The iOS Calendar app has some clever tricks up its sleeves, such as the ability to automatically add reminders to your meetings, drag events from one day to another, display your entire work week with a simple gesture, color-code your calendars, and more.

Read on for 6 iOS Calendar tricks that every iPhone and iPad user should know, starting with…

iOS Calendar default alert times

You can set the iOS Calendar app to remind you of upcoming events automatically.

Create automatic event reminders

Nope, there’s no need to manually add a reminder to each and every meeting in your calendar. Instead, you can set the iOS Calendar app to automatically add a reminder for any new events you create.

  • Tap Settings, Calendar, then tap the Default Alert Times setting.
  • Next, go ahead and select automatic alert times for up to three different types of calendar events: birthdays, generic events, and all-day events. For birthdays and all-day events, you can set a default alert anywhere from a week before to the morning of the event. For standard events, your auto-reminder choices range from a week before to the moment the event begins.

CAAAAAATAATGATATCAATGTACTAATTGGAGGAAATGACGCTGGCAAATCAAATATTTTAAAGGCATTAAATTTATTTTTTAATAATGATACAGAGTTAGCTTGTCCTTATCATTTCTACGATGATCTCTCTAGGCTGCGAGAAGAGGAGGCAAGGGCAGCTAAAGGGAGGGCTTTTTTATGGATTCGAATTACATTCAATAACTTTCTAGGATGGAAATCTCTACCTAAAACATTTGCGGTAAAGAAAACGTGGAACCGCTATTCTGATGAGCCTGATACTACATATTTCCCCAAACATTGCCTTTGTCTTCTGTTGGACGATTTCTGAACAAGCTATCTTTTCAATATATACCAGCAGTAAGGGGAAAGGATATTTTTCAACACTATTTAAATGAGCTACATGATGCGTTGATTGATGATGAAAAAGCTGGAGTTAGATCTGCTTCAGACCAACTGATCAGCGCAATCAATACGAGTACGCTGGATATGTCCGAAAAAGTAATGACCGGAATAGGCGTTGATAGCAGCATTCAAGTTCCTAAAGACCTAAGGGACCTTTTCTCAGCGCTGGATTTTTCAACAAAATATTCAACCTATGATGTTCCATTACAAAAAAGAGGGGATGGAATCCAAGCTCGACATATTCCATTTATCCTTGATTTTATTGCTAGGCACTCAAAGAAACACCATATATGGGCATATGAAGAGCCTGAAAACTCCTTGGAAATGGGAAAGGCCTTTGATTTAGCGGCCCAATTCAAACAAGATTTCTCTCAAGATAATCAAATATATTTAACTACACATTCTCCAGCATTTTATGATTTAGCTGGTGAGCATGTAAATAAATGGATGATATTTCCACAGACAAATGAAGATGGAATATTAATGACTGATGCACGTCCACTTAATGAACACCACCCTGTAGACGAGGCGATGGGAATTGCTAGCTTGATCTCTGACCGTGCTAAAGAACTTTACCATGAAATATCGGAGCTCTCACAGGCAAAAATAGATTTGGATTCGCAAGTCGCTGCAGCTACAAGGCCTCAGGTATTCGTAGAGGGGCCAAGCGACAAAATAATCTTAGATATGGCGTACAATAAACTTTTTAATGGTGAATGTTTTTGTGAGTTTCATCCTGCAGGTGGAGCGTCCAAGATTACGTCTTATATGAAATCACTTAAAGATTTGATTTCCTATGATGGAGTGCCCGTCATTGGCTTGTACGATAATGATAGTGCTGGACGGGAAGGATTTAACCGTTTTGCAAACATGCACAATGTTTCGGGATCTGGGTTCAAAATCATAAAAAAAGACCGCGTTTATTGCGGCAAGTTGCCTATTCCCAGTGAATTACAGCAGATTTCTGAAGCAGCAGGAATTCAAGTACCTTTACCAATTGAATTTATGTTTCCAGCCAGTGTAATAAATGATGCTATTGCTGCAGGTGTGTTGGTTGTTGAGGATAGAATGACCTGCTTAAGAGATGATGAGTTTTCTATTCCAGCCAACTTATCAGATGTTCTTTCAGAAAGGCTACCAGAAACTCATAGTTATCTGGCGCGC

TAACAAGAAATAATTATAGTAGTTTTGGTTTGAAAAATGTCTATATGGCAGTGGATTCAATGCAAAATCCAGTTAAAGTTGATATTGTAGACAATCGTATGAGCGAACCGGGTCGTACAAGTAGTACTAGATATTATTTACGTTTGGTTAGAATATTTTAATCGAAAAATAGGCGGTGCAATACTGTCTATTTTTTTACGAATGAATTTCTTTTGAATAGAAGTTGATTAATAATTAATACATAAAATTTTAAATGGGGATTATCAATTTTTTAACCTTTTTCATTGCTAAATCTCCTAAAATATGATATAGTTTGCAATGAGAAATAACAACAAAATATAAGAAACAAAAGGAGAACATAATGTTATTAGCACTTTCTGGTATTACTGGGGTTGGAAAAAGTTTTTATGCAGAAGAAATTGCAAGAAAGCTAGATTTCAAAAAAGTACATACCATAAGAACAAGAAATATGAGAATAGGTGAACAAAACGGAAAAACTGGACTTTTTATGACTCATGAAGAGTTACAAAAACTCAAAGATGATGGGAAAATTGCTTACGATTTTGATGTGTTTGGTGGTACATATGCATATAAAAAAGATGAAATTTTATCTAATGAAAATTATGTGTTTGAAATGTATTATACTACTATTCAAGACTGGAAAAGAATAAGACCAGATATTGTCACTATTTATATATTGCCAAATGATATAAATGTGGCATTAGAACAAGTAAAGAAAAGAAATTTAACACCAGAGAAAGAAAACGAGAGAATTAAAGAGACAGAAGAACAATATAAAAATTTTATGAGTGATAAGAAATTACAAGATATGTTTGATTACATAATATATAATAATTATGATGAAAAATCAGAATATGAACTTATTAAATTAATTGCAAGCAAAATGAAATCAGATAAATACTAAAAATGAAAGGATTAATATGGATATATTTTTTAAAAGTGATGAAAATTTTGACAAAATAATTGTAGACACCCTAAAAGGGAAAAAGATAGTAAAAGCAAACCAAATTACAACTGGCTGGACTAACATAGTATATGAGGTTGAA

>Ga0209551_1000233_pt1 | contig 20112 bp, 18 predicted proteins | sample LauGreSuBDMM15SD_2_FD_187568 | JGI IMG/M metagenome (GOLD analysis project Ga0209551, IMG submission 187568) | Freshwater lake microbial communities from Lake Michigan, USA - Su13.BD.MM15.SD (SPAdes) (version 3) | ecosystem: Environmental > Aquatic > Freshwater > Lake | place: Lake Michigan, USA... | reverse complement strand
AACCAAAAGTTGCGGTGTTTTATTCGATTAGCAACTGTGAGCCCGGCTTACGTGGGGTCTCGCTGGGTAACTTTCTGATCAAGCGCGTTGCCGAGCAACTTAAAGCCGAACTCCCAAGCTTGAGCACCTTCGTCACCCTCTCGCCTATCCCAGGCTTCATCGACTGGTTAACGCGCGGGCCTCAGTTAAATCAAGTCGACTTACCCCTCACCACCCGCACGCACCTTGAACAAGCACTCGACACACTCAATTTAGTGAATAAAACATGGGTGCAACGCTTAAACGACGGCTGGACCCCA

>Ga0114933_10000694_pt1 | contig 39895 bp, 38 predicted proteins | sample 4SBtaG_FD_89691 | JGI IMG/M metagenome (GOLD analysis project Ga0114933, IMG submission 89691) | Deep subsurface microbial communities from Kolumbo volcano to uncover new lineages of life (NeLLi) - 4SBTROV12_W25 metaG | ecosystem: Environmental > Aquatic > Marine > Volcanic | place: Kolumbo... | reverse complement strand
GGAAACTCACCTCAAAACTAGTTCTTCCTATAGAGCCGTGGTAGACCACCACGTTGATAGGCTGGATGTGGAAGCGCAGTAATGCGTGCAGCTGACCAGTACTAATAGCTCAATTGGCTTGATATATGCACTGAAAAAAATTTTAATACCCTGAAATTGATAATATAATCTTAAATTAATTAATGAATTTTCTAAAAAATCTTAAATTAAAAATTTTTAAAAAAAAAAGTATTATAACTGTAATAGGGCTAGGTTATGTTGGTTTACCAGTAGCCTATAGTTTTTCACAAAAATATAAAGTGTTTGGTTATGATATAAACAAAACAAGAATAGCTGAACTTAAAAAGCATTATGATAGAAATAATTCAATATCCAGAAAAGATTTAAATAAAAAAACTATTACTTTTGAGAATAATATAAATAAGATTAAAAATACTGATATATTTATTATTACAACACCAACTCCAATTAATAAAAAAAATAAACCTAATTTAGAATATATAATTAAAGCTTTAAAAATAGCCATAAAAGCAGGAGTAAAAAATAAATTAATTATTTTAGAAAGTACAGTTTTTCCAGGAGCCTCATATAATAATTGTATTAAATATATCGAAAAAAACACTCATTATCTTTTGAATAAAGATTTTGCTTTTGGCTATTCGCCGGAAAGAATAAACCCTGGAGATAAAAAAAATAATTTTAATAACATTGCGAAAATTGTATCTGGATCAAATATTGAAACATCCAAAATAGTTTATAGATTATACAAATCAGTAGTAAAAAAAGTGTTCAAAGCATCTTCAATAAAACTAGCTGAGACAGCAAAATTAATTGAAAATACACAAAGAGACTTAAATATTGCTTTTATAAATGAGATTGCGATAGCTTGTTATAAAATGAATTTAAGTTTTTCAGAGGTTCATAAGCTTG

• You can even add a “Time to leave” reminder that’ll let you know when to start commuting to an event, provided you’ve filled in the event’s Location field. Just enable the Time to Leave setting.
  • Back out of the Settings screen, head back to the Calendar app, and create a new event. When you do, you should see an alert already set up.
iOS Calendar drag and drop events

Instead of fiddling with an event’s time and date fields, just drag and drop.

Drag and drop iOS Calendar events

Need to change the time or date for an upcoming meeting? If so, you don’t have to tap the Edit button and tinker with the event’s date and time settings; instead, just drag and drop.

  • First, tap a date in Calendar’s “month” view, then make sure the Details button—it’s the three-line button in the top-right corner of the screen, just left of the Search button—is de-selected.
  • To move an event, tap and hold it, then drag and drop the event to a new time.
  • You can also change the event’s date by dragging it toward the left or right side of the screen, or “grab” a handle on the top or bottom of an event to lengthen or shorten it.
iOS Calendar week view